Monday, August 14, 2006

Slow Children, Fast Drinking

Well, from what I understand, the bulk of the East Coast theatre blogosphere, myself included, is horrifically hung over from Saturday night's Slow Children at Play show (and Dave's Tavern afterwards).

Aside from the resulting headache, I had an absolute blast.

Not only was it fun seeing, and later drinking with, George, Joanne, Matt, Josh, Lucas, Isaac, Zay and MattJ, (meeting the last two on the list for the first time in person Saturday night), as well as many members of the Nosedive gang and old friends from the BU days, but it was great to get back together with my old Boston University sketch troupe (one of whom I hadn't seen since graduation, many of whom in several years) and putting on a silly sketch comedy show.

A few hours before the show, I was definitely feeling stressed about the show, considering we Slow Kids had "rehearsed" the show over email (the members of the group are spread out all over the U.S., many of whom not being able to arrive in the city until the night before the show).

At about 4 p.m. on Saturday, it dawned on the group that this wasn't just going to be a fun reunion for the group, but yes, we would actually be putting on a show for a large number of people. Not only that, it also dawned on the group that we were more than a little shaky on our lines for a number of bits (considering it had been as much as ten years since we had performed many of the sketches).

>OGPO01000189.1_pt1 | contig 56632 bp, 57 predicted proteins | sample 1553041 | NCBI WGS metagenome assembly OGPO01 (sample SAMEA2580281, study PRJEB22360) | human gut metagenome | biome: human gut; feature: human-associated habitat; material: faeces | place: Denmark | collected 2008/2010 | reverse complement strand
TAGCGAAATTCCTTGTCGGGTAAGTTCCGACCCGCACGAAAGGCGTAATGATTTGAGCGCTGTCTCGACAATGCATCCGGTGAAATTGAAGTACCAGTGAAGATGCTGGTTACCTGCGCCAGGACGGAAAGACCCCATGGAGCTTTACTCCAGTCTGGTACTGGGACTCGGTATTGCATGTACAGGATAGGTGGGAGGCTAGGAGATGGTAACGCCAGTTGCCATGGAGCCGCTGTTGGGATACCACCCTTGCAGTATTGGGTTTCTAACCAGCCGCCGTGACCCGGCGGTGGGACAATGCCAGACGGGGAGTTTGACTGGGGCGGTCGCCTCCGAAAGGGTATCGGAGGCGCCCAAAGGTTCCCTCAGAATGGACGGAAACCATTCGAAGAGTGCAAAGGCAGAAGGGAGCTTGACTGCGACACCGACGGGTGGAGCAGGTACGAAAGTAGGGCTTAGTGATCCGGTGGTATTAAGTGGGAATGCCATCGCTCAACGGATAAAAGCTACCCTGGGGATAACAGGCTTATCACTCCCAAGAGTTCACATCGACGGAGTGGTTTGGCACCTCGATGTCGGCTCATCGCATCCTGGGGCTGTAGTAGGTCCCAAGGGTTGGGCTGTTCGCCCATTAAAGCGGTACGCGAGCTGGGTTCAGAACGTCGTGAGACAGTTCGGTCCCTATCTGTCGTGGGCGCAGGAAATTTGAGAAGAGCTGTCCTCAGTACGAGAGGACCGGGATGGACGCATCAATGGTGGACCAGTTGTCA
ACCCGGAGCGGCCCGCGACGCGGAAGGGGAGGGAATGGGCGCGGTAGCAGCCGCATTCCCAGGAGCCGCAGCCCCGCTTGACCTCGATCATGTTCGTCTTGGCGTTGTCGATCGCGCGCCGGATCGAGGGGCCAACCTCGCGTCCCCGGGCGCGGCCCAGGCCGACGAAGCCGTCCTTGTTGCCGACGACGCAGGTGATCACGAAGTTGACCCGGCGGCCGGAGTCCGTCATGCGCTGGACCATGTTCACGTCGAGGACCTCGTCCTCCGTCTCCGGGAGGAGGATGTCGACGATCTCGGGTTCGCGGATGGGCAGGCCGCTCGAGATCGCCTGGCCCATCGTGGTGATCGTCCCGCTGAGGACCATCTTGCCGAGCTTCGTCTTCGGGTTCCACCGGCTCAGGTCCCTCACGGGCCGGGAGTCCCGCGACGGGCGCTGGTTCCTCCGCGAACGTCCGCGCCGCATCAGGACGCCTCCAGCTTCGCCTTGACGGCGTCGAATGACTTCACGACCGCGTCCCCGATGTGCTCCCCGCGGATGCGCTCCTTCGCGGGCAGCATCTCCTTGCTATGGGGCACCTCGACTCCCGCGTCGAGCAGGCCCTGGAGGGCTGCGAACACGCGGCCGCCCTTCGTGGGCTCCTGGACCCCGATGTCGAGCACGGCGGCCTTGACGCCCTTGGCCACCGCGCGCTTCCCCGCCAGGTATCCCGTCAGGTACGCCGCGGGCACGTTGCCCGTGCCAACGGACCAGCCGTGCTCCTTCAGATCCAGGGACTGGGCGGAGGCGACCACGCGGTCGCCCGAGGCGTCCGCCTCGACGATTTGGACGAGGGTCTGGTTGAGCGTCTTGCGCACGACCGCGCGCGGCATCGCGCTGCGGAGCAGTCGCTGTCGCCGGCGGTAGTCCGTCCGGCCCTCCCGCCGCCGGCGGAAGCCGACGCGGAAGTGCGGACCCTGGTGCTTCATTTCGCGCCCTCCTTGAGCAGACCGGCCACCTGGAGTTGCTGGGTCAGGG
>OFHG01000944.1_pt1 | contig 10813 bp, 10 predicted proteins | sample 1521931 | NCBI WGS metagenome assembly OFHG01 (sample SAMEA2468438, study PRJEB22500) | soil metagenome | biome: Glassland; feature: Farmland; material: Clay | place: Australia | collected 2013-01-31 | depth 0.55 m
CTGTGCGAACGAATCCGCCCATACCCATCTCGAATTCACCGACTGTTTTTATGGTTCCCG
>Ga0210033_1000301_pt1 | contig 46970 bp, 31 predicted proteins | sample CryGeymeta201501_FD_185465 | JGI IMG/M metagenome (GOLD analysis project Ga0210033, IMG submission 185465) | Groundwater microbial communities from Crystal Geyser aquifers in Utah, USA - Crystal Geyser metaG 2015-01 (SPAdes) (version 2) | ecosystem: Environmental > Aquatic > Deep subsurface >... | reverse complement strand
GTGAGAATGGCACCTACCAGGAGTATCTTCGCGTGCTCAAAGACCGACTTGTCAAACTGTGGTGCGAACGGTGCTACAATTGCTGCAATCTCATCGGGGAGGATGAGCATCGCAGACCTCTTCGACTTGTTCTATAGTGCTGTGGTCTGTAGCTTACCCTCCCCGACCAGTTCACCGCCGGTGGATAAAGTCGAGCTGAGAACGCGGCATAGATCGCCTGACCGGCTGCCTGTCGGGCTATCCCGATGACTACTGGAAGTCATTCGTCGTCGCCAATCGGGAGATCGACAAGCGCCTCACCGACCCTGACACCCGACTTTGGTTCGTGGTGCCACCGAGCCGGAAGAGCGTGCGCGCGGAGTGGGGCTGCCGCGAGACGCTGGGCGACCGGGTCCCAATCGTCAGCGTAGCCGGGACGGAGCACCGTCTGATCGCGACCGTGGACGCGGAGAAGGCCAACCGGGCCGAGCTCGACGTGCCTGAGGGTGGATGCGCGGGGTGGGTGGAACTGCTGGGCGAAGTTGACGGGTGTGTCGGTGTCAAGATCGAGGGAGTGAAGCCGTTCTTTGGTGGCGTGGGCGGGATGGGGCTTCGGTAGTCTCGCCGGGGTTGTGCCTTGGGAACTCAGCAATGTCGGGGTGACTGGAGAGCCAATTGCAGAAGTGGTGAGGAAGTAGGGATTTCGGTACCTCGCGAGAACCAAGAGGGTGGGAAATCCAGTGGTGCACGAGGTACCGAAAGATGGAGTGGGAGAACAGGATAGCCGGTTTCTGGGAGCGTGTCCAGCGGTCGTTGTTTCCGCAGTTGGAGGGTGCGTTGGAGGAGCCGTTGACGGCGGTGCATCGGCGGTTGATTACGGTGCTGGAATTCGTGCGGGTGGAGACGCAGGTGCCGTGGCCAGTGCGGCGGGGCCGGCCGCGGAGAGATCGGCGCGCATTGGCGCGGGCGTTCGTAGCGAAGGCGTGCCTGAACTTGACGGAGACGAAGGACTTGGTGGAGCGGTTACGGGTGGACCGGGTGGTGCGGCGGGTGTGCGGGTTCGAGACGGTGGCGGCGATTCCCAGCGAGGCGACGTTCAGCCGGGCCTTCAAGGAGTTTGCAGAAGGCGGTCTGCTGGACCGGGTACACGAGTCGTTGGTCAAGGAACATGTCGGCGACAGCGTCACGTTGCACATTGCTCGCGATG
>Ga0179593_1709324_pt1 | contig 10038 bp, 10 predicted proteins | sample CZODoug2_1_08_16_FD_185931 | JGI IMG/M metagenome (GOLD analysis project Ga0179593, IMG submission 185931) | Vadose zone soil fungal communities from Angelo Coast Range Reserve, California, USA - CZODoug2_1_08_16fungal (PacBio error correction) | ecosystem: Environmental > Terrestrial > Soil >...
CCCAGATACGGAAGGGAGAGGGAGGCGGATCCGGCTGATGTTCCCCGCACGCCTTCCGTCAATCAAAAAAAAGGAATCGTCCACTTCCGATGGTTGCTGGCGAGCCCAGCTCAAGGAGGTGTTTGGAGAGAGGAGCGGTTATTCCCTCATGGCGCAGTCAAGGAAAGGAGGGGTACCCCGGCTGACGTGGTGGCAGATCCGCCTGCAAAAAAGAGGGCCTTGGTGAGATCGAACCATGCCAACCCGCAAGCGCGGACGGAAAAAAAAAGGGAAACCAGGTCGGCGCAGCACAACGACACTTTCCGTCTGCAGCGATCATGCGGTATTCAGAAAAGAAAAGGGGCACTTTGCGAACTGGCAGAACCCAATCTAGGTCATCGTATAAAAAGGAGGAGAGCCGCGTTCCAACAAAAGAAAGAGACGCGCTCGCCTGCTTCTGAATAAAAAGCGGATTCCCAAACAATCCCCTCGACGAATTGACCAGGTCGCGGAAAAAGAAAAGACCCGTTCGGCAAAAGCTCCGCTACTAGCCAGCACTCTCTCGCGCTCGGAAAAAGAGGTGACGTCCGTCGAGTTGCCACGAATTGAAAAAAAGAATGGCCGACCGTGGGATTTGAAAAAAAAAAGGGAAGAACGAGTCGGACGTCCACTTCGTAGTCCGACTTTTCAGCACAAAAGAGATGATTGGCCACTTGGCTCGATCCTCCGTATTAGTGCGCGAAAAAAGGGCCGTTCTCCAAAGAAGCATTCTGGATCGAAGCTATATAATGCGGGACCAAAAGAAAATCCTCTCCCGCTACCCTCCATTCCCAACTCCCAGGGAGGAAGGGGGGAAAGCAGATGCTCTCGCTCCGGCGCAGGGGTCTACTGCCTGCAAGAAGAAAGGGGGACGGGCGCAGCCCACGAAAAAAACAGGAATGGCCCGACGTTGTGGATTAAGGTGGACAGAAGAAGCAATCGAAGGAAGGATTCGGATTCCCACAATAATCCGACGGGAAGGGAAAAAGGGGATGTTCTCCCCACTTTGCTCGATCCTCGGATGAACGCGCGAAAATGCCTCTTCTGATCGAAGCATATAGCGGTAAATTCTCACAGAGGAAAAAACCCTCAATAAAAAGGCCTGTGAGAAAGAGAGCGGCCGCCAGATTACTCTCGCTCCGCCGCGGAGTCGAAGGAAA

The actual rehearsal period (i.e., the three or four hours before we opened the doors to the theatre) was a bit of a train wreck. A few of the sketches (mainly the shorter ones) ran smoothly, but several of them...not so much. The weird thing about the group (which was also true back when we performed in college) is that there's no directorial or executive oversight; there's really no one to go, "Okay, listen up, this is how we're doing this." Since there was no one person to go, "this has got to go," it took a lot longer for the group to realize that certain sketches needed to be cut from the set list.

When 6:30 rolled around, there was enough panic from everyone to finally agree that some judicious cutting was needed (nobody could remember "Middle-School Prison" or "The Batman Sketch," other than that they were kind of intricate and required a modicum of tight timing and the entire 7-person group to make it work), which made us relax a bit.

Picking up the beer and hard booze (and indulging in said beer and hard booze) also helped take a bit of the edge off.

At about 7, people started to show up (George, Joanne and Lucas being the first to arrive). I remember sputtering some panicked words to Joshua James when he showed up, something along the lines of, "Oh. Oh! Hi. Uh...uh...look. Uh...thanks for coming, but, but...uh...I, I, I hope you're not, uh, expecting, like, you know, an actual...uhhh...show, or, or or, uh..."

Joshua politely stopped my blathering: "James, relax. I'm just here to have fun."